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Christ is Risen! Indeed He is Risen!

The Rev. Fr. Elias Yelovich
Orthodox Church of the Entrance of the Theotokos into the Temple
Emmitsburg, Maryland

(4/2018) It has been a difficult winter. Terrible things have been reported to us on the television news channels and in our national printed media. We have virtually witnessed in real time actions of a deeply disturbed individual who entered a Florida school and in a few short minutes murdered so many innocent students without provocation or apparent motive. We have learned of an international effort on the part of another nation, our apparent enemy, to disrupt the workings of our own democracy. We turned on the news just the other day and saw a bridge falling on a number of unsuspecting drivers in Miami, killing them.

Even on days without the reporting of such exceptional national tragedies we open the newspaper, turn a page and see the faces of so many beautiful people who died. Like you, I too look over the obituaries and shake my head in sorrow over the death of so many people, created in the ineffable beauty of Godís own Divine Image and Likeness. Like so many of you who read this column in the paper, I enter my church every Sunday in prayer and supplication on behalf of all who suffer and die to the One Who said to His disciples, "In the world you will have tribulation, but be of good cheer, I have overcome the world!"

Truly, it is the case that there is tribulation. Even if every one of us were to escape the brutality of events like those we have witnessed or read about this winter, it must be admitted that each of us will face the moment when our lives on earth come to an end. There is no exception to this truth in a world that has turned away since the very beginning from the One Who created and wills to sustain it. In Holy Scripture each of us has read the story of our first ancestors, Adam and Eve, who were placed in a garden of plenty in which God Himself cared for them.

Having chosen to rely not on Him, however, they went their own way, brazenly partaking of the fruit from the tree forbidden of them Ė forbidden, because it would reveal to them that which they did not know, evil. Scripture tells us that God, in His mercy, cared for them even then, knowing that their actions would lead to the tragedy of death.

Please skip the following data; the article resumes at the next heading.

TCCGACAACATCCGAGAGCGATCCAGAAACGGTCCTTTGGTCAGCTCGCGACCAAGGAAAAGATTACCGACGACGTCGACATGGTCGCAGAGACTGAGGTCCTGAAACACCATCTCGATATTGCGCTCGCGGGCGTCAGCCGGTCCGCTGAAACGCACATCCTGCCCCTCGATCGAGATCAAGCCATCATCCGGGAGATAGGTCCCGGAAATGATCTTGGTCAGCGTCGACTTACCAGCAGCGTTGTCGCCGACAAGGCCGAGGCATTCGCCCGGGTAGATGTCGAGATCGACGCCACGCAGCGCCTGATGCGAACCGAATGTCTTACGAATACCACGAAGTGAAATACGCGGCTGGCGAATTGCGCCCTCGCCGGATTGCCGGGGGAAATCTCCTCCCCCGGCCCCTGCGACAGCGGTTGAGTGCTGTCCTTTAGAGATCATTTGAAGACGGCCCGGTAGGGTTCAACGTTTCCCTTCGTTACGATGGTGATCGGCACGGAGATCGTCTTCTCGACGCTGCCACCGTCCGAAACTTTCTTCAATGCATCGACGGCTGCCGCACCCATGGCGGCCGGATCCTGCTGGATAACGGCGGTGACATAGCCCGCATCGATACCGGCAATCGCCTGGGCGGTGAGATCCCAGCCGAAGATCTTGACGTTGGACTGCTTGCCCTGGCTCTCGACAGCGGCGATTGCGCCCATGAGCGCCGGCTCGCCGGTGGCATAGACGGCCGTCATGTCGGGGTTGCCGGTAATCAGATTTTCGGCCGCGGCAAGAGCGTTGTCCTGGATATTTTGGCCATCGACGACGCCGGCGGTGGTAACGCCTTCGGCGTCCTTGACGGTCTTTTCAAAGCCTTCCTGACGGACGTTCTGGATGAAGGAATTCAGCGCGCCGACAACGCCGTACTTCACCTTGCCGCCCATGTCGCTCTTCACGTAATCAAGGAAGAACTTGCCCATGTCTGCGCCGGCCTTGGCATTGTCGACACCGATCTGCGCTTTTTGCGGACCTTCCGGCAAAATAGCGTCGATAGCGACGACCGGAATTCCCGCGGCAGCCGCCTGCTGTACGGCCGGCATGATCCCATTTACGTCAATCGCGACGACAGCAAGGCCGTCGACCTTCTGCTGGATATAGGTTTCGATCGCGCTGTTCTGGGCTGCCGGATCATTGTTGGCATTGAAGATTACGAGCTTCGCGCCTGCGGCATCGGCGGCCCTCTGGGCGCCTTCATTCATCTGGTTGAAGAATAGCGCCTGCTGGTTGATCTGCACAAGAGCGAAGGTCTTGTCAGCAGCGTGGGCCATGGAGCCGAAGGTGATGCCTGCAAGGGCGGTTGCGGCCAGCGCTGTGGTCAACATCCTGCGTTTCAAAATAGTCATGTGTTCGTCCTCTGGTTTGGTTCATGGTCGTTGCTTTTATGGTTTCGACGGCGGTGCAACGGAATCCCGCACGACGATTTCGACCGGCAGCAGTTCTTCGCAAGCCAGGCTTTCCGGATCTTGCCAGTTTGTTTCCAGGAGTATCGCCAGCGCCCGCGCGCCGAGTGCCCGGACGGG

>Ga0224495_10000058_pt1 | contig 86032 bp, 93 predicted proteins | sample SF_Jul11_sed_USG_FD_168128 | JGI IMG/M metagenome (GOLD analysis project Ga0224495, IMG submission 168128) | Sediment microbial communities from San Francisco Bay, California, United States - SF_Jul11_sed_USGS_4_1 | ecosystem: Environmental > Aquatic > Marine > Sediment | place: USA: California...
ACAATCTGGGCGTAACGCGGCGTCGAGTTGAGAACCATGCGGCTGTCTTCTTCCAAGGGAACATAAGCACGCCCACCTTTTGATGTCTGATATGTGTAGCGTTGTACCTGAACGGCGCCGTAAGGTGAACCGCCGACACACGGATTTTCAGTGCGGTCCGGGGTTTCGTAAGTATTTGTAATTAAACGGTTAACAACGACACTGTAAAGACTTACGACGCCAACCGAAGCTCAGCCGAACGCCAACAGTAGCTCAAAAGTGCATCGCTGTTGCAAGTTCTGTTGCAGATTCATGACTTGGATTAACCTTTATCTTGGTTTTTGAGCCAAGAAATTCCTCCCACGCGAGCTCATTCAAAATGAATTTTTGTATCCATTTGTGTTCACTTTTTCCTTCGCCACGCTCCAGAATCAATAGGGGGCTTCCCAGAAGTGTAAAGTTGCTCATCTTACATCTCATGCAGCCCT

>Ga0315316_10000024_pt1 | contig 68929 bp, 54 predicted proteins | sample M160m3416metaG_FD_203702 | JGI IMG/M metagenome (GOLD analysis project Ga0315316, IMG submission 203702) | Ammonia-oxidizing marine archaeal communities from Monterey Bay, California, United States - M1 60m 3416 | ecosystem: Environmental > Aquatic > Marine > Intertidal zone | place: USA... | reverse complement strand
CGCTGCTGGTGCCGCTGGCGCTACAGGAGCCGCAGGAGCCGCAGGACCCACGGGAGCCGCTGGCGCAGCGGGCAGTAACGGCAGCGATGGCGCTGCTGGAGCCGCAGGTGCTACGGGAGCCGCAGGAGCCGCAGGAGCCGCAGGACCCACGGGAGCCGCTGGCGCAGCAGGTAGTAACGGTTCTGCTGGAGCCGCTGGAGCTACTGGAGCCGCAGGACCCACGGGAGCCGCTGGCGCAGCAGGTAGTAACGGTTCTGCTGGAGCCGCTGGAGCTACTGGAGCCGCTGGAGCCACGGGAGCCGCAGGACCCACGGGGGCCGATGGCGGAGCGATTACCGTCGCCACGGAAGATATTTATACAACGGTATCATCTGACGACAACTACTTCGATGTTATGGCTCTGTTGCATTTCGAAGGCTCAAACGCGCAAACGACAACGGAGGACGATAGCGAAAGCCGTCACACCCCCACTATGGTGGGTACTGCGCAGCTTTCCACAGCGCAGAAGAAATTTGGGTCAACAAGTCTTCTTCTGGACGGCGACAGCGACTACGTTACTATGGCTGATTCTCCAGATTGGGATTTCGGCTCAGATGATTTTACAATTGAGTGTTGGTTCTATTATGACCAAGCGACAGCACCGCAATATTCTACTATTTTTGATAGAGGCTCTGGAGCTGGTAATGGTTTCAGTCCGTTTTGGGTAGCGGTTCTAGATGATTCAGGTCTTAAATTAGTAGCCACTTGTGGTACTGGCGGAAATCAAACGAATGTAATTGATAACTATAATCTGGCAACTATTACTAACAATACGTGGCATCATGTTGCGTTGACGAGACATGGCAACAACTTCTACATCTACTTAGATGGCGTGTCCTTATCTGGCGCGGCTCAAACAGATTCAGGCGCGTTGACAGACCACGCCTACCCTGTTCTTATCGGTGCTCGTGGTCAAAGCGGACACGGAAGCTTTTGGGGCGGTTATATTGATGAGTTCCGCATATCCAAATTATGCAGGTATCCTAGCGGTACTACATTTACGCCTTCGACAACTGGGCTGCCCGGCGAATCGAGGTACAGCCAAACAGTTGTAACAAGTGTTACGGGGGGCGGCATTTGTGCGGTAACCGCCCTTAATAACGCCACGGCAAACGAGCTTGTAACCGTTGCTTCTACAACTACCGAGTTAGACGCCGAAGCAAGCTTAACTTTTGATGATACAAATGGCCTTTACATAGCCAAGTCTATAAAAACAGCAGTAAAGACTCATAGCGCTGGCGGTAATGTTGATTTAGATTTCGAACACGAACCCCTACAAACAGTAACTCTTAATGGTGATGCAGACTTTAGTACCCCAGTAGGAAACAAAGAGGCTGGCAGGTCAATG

Their bodies and souls which had been created as a unity to be lived eternally in communion with the God, would eventually be ripped apart; the body would die and be returned to the earth from which it came. The unity of their pristine creation would be shattered, and the tragedy of death would enter the world inflicting its darkness on every living creature. Thus, St. Paul would write those heart rending words in Romans that "all of creation waits with eager longing" for the renewal of all creation, for the Lord to reveal His mercy to all.

The story of Adam and Eve is the story of every one of us. Unfortunately, it is our sad tendency to turn away from these truths. We fill our lives with senseless time consuming entertainments; we spend our days working for the bread that does not satisfy; and, when our loved ones die, we participate in the rituals of our culture that aim to take the tragic reality of the death of our loved ones away.

We comfort ourselves with the lie that it is "natural" or that we must forget by throwing ourselves into renewed activity. Deep down inside we think, "Itís not me; I can go on doing what I have been doing; I am still Ok; perhaps it will not happen to me." But the truth is that it will happen. All of humanity and the entire creation over which the Lord has given us stewardship will know the tragedy of death, brought into the world by our common desire to follow our own will, to turn away from the Will of the Lord, to rely on ourselves rather than on Him.